Don’t seek what the world seeks.  Seek God’s thoughts of peace—Christ.  Seek to take hold of Him daily; read His word asking for the gift of the Holy Spirit.  By faith, claim Him and all His gifts and promises as your own in prayer.  Say, “Lord, you have given Yourself for me, and I am yours; let me have You.  Let me believe in you as my Savior and let me live in You as my new life.”

 

Then—you may be a Jeremiah, or a Canaanite woman, or a Daniel in exile, or one of the many saints whose name is not recorded in Scripture or remembered by anyone on earth, but is written in God’s book.  And whatever God gives you to do, whatever He allows you to suffer—He will be giving You it in Christ.  He will be giving you your life in Christ, and such a life is always shalom—peace and prosperity, a life with hope and a future—because Christ is risen from the dead and dieth no more.  Death hath no more dominion over Him.

 

Death has no dominion over you then.  That is a hope and a future.  Boast in what is yours, because you are baptized into Christ!

 

Amen.  In the Name of the Father and of the +Son and of the Holy Spirit.

Luther: Thanksgiving for the Hearing of the Word of God

An early printing of Luther's hymn A Mighty Fo...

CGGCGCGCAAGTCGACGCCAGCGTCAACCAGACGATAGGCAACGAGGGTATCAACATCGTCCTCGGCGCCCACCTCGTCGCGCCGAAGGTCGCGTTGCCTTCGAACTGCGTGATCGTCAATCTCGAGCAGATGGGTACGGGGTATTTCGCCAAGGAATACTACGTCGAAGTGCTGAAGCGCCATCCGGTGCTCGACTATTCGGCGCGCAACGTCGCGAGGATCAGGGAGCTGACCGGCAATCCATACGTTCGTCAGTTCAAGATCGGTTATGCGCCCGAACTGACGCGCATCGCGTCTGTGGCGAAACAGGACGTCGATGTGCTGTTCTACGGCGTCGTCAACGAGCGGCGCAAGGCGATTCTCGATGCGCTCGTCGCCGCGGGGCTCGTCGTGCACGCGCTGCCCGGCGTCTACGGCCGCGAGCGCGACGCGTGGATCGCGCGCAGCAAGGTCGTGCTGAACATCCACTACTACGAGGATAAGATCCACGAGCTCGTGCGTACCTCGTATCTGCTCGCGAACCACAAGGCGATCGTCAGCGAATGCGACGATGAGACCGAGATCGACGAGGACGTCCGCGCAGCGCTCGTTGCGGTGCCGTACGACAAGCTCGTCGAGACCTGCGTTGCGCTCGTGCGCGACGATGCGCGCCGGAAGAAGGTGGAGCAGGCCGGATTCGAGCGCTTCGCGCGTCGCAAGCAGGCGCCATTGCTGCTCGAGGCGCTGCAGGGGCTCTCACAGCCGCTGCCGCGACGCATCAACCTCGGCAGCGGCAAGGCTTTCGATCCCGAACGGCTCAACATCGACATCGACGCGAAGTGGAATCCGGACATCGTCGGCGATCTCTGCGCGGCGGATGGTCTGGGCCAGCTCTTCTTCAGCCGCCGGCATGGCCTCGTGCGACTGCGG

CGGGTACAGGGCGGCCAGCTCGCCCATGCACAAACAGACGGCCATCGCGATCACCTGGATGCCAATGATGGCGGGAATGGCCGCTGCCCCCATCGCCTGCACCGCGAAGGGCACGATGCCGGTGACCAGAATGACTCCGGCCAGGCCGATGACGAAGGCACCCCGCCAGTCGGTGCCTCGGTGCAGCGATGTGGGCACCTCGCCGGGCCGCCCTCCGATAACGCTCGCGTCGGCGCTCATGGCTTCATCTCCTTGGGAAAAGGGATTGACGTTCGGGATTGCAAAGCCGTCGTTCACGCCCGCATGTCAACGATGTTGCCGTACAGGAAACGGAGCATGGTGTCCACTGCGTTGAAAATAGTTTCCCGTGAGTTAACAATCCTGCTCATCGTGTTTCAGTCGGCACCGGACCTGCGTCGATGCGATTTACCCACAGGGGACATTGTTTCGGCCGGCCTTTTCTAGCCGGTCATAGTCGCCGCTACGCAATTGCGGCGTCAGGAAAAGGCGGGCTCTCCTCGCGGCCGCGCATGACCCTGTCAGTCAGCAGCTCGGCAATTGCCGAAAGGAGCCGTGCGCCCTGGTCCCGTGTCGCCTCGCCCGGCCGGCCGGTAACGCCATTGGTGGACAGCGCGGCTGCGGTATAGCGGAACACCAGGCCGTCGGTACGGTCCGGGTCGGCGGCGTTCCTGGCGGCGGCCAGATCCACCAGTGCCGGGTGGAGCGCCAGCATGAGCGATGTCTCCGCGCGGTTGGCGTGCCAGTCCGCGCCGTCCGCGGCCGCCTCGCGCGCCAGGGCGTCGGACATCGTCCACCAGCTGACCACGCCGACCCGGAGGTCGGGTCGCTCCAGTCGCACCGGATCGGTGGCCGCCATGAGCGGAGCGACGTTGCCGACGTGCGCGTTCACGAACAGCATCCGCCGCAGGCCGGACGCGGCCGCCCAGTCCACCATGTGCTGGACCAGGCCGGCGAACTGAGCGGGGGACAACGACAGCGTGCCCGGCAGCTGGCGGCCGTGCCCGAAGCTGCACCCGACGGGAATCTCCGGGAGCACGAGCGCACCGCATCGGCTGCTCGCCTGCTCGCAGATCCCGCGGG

An early printing of Luther’s hymn A Mighty Fortress Is Our God (Ein feste Burg ist unser Gott) (Photo credit: Wikipedia)

Thanksgiving for the Hearing of the Word of God.

O God, Father of all mercies, we give You our highest thanks now and always, that You, according to the infinite riches of Your grace, have brought the treasure of Your Word to us, in which we have the knowledge of Your beloved Son—a certain pledge of our eternal life and blessedness, which is to come in heaven, prepared for all who in pure faith and fervent love persevere without wavering until the end.  How we then hope and pray that You, merciful Father, would, together with all Your elect, keep us united in one mind and make us perfect together in the image and likeness of Your beloved Son, Jesus Christ our Lord!  Amen. 

Martin Luther (1483-1546)

From Ev. Luth. Gebets-Schatz

Prayer for the First Sunday after Trinity

May 30, 2012 2 comments

Gospel for the First Sunday after Trinity:  St. Luke 16: 19-31 http://biblia.com/bible/esv/Lk16.19-31

A prayer on the First Sunday after Trinity:

Lord God, heavenly Father!  We pray You to lead and rule our hearts by Your Holy Spirit, so that we would not hear Your blessed Word like the rich man, and bear no fruit, nor handle earthly goods so as to forget those that are eternal.  Instead, grant that we help the poor gladly and with mildness, according to our means, and not sin through haughtiness and extravagant living.  And where we ourselves are afflicted with the cross and misfortune, grant us not to despair, but to set all our hope on Your constant assistance and grace, and by patient endurance to overcome it all.  Amen. 

Johann Eichhorn (c. 1518-1564)
from Ev. Luth. Gebets-Schatz

Rules for Prayer from Johannes Matthesius

May 29, 2012 1 comment

This is taken from Seed Grains of Prayer by Wilhelm Loehe.  The English translation is available at Google Books.  This is part of a version I’m editing into booklet form to give on visits to the hospital or other occasions.

 

Christian Rules of Prayer, as Laid down by Matthesius.[1]